THE ROVING DIPLOMAT
DECLARATIONS OF INTENT
The Millennium Declaration locks in commitments by UN members
Economic and political stability as the key foci of the UN Summit were the pivotal events on the international scene recently. International conferences especially by the UN were at the forefront in the recent past, inspired no doubt by the epoch-making Millennium Summit held in September.
By resolution 53/202 of 17 December 1998, the UN General Assembly decided to designate its 55th session as ‘The Millennium Assembly of the United Nations.’ The members of the General Assembly would convene as an integral part of the Millennium Assembly and the meeting would be known as the Millennium Summit of the United Nations.
The Millennium Summit was held in September 2000 at the UN headquarters in New York, and 149 heads of state as well as high-ranking officials from more than 40 countries attended the meeting.
The gathering unanimously adopted the Millennium Declaration, which contains a statement of values, principles and objectives for the 21st century. It also reiterates the collective responsibility of the world’s governments to uphold human dignity, equality and equity for all its citizens – especially children and the most vulnerable of its people.
And the Millennium Summit saw world leaders commit their countries through global partnership to reduce extreme poverty by 2015. A series of time bound targets known as the Millennium Development Goals (MDGs) provide the milestones that must be reached by member states.
During his address, Secretary-General Kofi Annan described the summit as a defining moment for the world’s leaders and the UN, and urged leaders to use it as a springboard to enable billions of people escape poverty. And in the Millennium Declaration, member states pledged to spare no efforts to free humankind from the scourge of war and extreme poverty.
From a practical and political standpoint however, the summit failed to live up to expectations that it would serve as an opportunity for bilateral diplomacy in resolving current problems.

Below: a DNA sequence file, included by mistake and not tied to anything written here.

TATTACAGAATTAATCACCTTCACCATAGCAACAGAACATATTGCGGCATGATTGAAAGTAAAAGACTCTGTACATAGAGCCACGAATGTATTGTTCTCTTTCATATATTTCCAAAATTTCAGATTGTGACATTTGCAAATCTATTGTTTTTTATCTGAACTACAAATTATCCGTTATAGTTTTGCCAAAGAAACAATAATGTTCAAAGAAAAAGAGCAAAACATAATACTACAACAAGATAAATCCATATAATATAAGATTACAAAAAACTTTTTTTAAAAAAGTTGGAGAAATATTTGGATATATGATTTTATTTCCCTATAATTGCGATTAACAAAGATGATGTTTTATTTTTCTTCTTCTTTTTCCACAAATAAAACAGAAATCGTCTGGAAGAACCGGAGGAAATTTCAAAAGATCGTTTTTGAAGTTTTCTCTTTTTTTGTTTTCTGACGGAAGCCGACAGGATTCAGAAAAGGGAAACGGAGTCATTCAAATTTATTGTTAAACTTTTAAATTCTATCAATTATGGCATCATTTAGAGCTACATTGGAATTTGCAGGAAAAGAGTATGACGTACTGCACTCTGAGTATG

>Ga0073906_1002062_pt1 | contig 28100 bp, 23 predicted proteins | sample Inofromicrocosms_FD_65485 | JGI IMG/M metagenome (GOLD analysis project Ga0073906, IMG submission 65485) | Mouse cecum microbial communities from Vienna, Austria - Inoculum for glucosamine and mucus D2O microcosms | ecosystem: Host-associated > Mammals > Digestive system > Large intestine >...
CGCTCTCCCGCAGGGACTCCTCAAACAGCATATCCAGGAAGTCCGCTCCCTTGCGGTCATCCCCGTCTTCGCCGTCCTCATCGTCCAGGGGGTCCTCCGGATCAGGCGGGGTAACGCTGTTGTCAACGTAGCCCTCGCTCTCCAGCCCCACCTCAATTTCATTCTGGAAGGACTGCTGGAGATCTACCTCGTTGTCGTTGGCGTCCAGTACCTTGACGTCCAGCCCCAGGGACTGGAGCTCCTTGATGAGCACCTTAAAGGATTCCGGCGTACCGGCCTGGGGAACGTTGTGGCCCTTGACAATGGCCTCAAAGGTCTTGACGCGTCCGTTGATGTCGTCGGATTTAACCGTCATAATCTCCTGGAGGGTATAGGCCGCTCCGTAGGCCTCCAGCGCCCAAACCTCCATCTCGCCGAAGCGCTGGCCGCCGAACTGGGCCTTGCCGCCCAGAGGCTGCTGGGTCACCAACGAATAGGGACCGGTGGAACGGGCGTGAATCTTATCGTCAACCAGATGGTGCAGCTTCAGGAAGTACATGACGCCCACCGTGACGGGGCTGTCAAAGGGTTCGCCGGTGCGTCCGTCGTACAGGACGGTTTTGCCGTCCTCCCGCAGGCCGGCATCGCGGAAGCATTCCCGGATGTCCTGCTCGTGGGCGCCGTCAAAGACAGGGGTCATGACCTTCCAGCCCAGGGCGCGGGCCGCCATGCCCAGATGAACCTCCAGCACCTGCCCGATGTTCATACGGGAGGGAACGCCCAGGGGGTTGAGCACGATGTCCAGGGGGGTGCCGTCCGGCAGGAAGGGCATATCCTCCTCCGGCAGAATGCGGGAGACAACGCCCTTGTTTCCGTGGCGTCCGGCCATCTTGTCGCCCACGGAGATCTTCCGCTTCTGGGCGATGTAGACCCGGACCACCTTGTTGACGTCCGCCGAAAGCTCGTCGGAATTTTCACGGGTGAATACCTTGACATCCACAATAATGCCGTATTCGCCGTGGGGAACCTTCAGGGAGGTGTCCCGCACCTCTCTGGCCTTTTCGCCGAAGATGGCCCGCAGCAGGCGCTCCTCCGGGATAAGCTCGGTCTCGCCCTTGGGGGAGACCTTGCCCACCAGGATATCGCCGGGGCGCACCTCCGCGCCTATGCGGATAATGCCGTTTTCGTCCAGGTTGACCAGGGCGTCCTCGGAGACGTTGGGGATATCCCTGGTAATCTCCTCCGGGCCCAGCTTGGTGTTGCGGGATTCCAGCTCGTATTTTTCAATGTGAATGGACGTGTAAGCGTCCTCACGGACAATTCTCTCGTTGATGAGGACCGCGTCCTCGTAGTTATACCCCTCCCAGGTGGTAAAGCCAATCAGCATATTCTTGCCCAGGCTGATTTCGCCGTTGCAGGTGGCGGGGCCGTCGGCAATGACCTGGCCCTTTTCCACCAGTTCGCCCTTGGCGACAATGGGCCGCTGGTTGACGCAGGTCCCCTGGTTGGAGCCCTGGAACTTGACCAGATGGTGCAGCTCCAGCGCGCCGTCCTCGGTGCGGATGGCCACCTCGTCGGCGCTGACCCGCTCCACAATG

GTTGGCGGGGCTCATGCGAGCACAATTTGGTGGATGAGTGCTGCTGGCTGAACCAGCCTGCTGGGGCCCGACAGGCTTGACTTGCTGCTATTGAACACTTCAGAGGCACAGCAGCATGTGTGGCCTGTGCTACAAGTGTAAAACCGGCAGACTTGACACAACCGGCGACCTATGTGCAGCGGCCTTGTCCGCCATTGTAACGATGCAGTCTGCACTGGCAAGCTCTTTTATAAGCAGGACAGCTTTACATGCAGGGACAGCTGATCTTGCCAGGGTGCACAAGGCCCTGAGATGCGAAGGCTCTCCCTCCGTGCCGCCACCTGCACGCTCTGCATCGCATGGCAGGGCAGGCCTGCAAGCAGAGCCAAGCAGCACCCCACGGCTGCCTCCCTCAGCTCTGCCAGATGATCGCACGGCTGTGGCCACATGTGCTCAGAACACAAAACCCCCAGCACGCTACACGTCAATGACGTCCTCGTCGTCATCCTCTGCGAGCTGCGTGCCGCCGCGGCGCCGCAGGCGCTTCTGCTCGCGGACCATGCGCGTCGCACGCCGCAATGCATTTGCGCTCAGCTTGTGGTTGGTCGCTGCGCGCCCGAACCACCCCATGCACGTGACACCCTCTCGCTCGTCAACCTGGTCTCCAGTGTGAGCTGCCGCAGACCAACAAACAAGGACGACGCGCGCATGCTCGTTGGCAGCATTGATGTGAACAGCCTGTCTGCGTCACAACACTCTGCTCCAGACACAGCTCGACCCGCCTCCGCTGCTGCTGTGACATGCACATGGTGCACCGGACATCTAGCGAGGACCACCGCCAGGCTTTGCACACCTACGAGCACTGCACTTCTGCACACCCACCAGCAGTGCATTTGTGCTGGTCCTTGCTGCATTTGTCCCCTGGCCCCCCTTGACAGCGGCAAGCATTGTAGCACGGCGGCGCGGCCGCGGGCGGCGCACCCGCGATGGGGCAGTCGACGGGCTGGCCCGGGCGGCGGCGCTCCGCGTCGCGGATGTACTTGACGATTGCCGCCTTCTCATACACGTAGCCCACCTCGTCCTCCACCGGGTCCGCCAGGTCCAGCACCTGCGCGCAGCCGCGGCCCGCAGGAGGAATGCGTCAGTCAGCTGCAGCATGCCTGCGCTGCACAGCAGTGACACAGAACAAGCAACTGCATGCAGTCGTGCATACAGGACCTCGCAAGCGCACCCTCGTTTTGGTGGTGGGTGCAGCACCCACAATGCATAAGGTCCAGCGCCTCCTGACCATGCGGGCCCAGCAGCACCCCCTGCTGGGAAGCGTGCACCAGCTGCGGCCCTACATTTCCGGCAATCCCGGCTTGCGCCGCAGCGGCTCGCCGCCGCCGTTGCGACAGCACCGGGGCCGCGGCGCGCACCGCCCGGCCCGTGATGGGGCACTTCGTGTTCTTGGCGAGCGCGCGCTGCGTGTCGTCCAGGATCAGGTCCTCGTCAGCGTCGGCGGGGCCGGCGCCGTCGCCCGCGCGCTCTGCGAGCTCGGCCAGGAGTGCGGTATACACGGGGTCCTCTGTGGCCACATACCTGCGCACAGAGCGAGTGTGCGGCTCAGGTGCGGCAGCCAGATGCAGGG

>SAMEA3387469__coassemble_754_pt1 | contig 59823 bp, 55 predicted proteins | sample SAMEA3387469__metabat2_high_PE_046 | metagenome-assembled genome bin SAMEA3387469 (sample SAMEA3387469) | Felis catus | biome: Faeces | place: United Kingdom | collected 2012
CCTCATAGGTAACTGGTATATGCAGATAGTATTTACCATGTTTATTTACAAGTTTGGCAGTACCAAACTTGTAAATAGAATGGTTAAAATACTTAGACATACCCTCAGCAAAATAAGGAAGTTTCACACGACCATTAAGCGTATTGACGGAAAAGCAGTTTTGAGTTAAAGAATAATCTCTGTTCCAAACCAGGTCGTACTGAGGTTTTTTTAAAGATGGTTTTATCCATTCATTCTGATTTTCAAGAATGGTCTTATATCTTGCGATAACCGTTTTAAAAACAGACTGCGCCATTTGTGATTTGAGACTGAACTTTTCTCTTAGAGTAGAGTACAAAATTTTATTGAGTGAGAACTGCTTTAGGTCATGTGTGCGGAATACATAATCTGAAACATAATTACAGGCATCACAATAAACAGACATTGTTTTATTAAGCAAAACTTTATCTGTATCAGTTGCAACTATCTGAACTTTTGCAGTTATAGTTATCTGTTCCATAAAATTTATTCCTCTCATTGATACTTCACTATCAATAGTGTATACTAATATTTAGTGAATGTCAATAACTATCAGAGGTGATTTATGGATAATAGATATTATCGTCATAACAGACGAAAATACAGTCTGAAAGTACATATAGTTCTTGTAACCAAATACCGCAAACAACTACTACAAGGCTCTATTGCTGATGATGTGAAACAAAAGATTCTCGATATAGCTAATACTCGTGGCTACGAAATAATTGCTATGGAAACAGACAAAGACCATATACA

These include the failure of the Israeli and Palestinian leaderships to make any progress in settling their differences over Jerusalem during their talks with President Bill Clinton, the continuing UN economic embargo on Iraq and a refusal by the latter to admit IAEA inspectors.
The breakdown in relations between Iran and the US, ongoing civil war in the DRC and obstruction to effective UN peacekeeping efforts, prevailing tensions between China and Taiwan, as well as India and Pakistan, are typical of the insurmountable political challenges facing the UN Security Council.
In attempting to construct a balance sheet of the summit, Annan said he detected a remarkable convergence of views on the challenges facing the planet. Member states agreed in the Millennium Declaration that no efforts must be spared to counter the threat to the planet by human activities, and resolved to adopt a new ethic of conservation and stewardship.
However, there was an anticlimax when the UN could not ensure that members would honour their budgetary obligations to the United Nations and showed no sign of a change of heart.
Nevertheless, this hiccup should not dampen enthusiasm over the Millennium Summit, which is outstanding as the first effort of its kind to mobilise world leaders to support the UN’s efforts. It is hoped that its impact on the world will be a positive one.
The summit was followed by a number of meetings of key UN bodies, which have more or less echoed and expanded on its themes, as set out mainly in the Millennium Declaration. One such meeting was that by the IMF, which discussed the crucial question of indebtedness of poor countries and need for urgent relief.
Presumably because of worldwide agitation on this subject, the recently appointed IMF Managing Director Horst Köhler has pledged to take immediate action to increase the number of beneficiaries from the present 10 to 20. However, it must be noted that the original IMF commitment in 1999 was to assist 41 nations under the Heavily Indebted Poor Countries (HIPC) initiative.
The IAEA, at its recent meeting in Vienna, sounded a warning about the state of its funds in view of cutbacks by a number of donor countries. This will affect its ability to conduct various humanitarian projects such as cancer treatment equipment to certain developing countries and farm related projects via its technical arm.
It seems that the donor countries are more insistent that the IAEA strictly carries out only nuclear inspections at the expense of their development programmes.